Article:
Chapter 12. Be Still

I’m sure with even a minimal amount of Bible reading you recall the account when Jesus and His Disciples were going across a body of water and a storm approached tossing the boat to the point the Disciples feared for their lives.  Being frantic the Disciples awakened Jesus questioning how could He sleep during such a time as this, needing Him to do something, or for certain they would perish.  You may remember Jesus, after seeing His followers quite disturbed, rose to the occasion by commanding the wind and waves to, “be still”.  Whenever I tell the story, I always ask my listeners, “To whom was He speaking?  To the storm or to those who feared?”  No doubt, He who created weather could produce the calm needed for the safe passage of the boat, but I believe He was speaking more to those who feared.  “Peace, be still.”

You’re going to find, many times, you will be on your last nerve when it comes to dealing with some fellow inmates or guards and you may go to a place, within your emotions, you really do not wish to travel.  You do not want to strike back with your mouth nor your hands.  In fact, you do not want to strike back even in your mind, for this is where the thought will originate before either your mouth or hands, or both, will involve you in something you will regret later.  This will be the opportune time to recognize, “peace” only comes by, “being still”, and I guarantee the storm will pass quickly enough so you can get on with your life.

There have been times when I have wanted to strike back, mostly with my mouth, because of something occurring which did not sit well with me.  It would have been easier, no doubt, for me to respond with words more cutting than a knife, which may have resulted in my having to support them with the use of my hands.  I’ll share one situation:  when I was locked up an inmate and I were exchanging words when it became heated, getting the attention of the others who were prompting for a fight.  The circle was formed and I realized, even with the two guards at a distance among 280 men, it would not be a good situation.  Standing toe-to-toe I decided to turn my back, first after closing my mouth and proceeded to walk away.  My opponent remarked, “Oh, I see.  You’re scared to fight!”  I turned around and approached him, and now he getting ready anticipating the first blow when I asked, “What was less fearful to do?  To hit you or turn my back to you, knowing you could hurt me?”  The circle began making their catcalls, still wanting to see a fight, yet they parted like the Red Sea when Moses and the Israelites passed, when I left the makeshift arena.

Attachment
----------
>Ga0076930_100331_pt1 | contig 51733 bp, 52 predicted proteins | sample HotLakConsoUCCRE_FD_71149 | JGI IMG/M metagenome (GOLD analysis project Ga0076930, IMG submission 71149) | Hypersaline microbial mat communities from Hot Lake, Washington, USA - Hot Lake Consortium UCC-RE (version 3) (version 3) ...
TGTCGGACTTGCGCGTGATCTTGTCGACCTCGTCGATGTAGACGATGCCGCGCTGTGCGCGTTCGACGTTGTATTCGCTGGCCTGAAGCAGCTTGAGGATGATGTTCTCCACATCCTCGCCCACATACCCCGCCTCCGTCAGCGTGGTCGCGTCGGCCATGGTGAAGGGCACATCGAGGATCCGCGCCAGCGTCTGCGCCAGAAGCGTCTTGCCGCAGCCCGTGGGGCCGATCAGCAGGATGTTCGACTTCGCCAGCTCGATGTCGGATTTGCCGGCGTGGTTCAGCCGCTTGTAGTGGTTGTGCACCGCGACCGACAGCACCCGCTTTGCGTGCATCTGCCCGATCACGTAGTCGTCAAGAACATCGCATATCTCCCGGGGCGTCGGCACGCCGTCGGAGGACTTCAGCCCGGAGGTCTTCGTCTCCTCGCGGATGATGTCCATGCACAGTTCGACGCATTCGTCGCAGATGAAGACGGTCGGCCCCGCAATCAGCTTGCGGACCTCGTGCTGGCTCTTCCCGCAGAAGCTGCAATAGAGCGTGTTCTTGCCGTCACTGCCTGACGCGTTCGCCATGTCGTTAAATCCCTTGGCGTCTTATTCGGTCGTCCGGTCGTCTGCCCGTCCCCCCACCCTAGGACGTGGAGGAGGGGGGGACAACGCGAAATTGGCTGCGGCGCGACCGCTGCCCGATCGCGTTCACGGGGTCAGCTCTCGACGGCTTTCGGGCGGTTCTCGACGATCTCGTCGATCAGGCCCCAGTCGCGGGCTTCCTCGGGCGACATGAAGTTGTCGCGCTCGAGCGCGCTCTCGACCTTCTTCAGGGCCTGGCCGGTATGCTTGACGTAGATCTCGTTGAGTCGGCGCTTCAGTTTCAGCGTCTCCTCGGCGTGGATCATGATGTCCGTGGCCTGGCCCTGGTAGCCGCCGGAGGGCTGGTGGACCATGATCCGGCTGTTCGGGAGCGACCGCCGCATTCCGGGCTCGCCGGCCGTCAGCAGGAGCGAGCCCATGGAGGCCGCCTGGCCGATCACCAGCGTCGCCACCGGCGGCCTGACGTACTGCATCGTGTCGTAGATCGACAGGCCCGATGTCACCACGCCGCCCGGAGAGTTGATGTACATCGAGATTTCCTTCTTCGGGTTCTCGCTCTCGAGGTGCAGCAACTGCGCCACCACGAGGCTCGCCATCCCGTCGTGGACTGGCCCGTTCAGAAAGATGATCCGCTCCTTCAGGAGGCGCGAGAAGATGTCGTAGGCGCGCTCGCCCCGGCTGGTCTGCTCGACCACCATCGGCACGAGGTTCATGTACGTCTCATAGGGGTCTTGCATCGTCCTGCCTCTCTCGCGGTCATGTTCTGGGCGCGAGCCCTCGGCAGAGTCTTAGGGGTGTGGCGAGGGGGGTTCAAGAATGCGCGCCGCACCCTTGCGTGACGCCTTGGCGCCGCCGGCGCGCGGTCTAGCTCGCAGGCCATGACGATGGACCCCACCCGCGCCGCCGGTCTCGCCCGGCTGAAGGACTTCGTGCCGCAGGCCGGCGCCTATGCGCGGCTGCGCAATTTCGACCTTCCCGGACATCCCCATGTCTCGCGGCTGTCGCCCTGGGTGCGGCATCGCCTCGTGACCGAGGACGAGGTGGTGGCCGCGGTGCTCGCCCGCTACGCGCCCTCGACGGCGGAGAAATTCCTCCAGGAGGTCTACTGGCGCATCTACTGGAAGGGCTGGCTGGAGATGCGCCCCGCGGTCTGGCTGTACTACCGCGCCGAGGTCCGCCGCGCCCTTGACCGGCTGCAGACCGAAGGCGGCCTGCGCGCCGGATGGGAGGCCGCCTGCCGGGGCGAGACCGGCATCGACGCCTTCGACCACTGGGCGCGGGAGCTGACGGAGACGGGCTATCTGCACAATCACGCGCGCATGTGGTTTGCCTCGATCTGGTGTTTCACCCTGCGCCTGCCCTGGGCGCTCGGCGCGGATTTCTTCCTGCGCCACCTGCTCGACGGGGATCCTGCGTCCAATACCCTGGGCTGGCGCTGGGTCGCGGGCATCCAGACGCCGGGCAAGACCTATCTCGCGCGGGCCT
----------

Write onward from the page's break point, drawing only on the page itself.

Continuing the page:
I had decided, then, the only way I would find “peace” was by, “being still” with my mouth, but only after I accepted within myself, which prevented my hands from getting involved, which would have resulted in both of us losing more than just a fight.

In each situation you will face, you will be given the opportunity to seek peace by learning how to simply be still.

Chapter 13


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